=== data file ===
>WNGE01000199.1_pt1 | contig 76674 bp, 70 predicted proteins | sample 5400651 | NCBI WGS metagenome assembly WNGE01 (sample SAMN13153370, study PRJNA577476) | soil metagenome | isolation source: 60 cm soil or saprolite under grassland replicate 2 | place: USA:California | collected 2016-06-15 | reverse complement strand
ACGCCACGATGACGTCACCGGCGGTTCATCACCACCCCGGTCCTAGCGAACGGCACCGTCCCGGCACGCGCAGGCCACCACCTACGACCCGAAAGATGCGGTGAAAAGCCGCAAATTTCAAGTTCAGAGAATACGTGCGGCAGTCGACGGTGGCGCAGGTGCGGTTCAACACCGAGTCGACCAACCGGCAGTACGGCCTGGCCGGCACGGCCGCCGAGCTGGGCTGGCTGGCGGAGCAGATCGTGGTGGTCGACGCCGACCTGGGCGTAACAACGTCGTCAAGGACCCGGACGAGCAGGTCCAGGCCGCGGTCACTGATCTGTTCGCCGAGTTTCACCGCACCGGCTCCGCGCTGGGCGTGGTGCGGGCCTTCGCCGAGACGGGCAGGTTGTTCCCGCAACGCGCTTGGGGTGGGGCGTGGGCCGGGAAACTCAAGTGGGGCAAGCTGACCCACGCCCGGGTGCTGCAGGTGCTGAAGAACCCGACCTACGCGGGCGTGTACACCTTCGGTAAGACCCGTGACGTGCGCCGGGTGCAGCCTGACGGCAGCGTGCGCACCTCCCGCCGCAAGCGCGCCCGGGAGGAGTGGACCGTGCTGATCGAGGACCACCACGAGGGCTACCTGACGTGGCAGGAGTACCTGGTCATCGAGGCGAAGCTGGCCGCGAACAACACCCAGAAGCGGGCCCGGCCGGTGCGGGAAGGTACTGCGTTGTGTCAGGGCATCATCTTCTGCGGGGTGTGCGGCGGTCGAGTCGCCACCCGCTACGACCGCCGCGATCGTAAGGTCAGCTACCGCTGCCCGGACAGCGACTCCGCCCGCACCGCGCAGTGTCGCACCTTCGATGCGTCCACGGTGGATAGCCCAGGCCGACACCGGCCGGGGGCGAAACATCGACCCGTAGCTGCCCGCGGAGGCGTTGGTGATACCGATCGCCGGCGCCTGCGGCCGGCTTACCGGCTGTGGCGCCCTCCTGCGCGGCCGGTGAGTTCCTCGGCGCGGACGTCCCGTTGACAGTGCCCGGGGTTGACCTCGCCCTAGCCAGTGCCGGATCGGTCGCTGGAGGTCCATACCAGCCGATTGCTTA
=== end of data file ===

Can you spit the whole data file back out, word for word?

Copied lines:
>WNGE01000199.1_pt1 | contig 76674 bp, 70 predicted proteins | sample 5400651 | NCBI WGS metagenome assembly WNGE01 (sample SAMN13153370, study PRJNA577476) | soil metagenome | isolation source: 60 cm soil or saprolite under grassland replicate 2 | place: USA:California | collected 2016-06-15 | reverse complement strand
ACGCCACGATGACGTCACCGGCGGTTCATCACCACCCCGGTCCTAGCGAACGGCACCGTCCCGGCACGCGCAGGCCACCACCTACGACCCGAAAGATGCGGTGAAAAGCCGCAAATTTCAAGTTCAGAGAATACGTGCGGCAGTCGACGGTGGCGCAGGTGCGGTTCAACACCGAGTCGACCAACCGGCAGTACGGCCTGGCCGGCACGGCCGCCGAGCTGGGCTGGCTGGCGGAGCAGATCGTGGTGGTCGACGCCGACCTGGGCGTAACAACGTCGTCAAGGACCCGGACGAGCAGGTCCAGGCCGCGGTCACTGATCTGTTCGCCGAGTTTCACCGCACCGGCTCCGCGCTGGGCGTGGTGCGGGCCTTCGCCGAGACGGGCAGGTTGTTCCCGCAACGCGCTTGGGGTGGGGCGTGGGCCGGGAAACTCAAGTGGGGCAAGCTGACCCACGCCCGGGTGCTGCAGGTGCTGAAGAACCCGACCTACGCGGGCGTGTACACCTTCGGTAAGACCCGTGACGTGCGCCGGGTGCAGCCTGACGGCAGCGTGCGCACCTCCCGCCGCAAGCGCGCCCGGGAGGAGTGGACCGTGCTGATCGAGGACCACCACGAGGGCTACCTGACGTGGCAGGAGTACCTGGTCATCGAGGCGAAGCTGGCCGCGAACAACACCCAGAAGCGGGCCCGGCCGGTGCGGGAAGGTACTGCGTTGTGTCAGGGCATCATCTTCTGCGGGGTGTGCGGCGGTCGAGTCGCCACCCGCTACGACCGCCGCGATCGTAAGGTCAGCTACCGCTGCCCGGACAGCGACTCCGCCCGCACCGCGCAGTGTCGCACCTTCGATGCGTCCACGGTGGATAGCCCAGGCCGACACCGGCCGGGGGCGAAACATCGACCCGTAGCTGCCCGCGGAGGCGTTGGTGATACCGATCGCCGGCGCCTGCGGCCGGCTTACCGGCTGTGGCGCCCTCCTGCGCGGCCGGTGAGTTCCTCGGCGCGGACGTCCCGTTGACAGTGCCCGGGGTTGACCTCGCCCTAGCCAGTGCCGGATCGGTCGCTGGAGGTCCATACCAGCCGATTGCTTA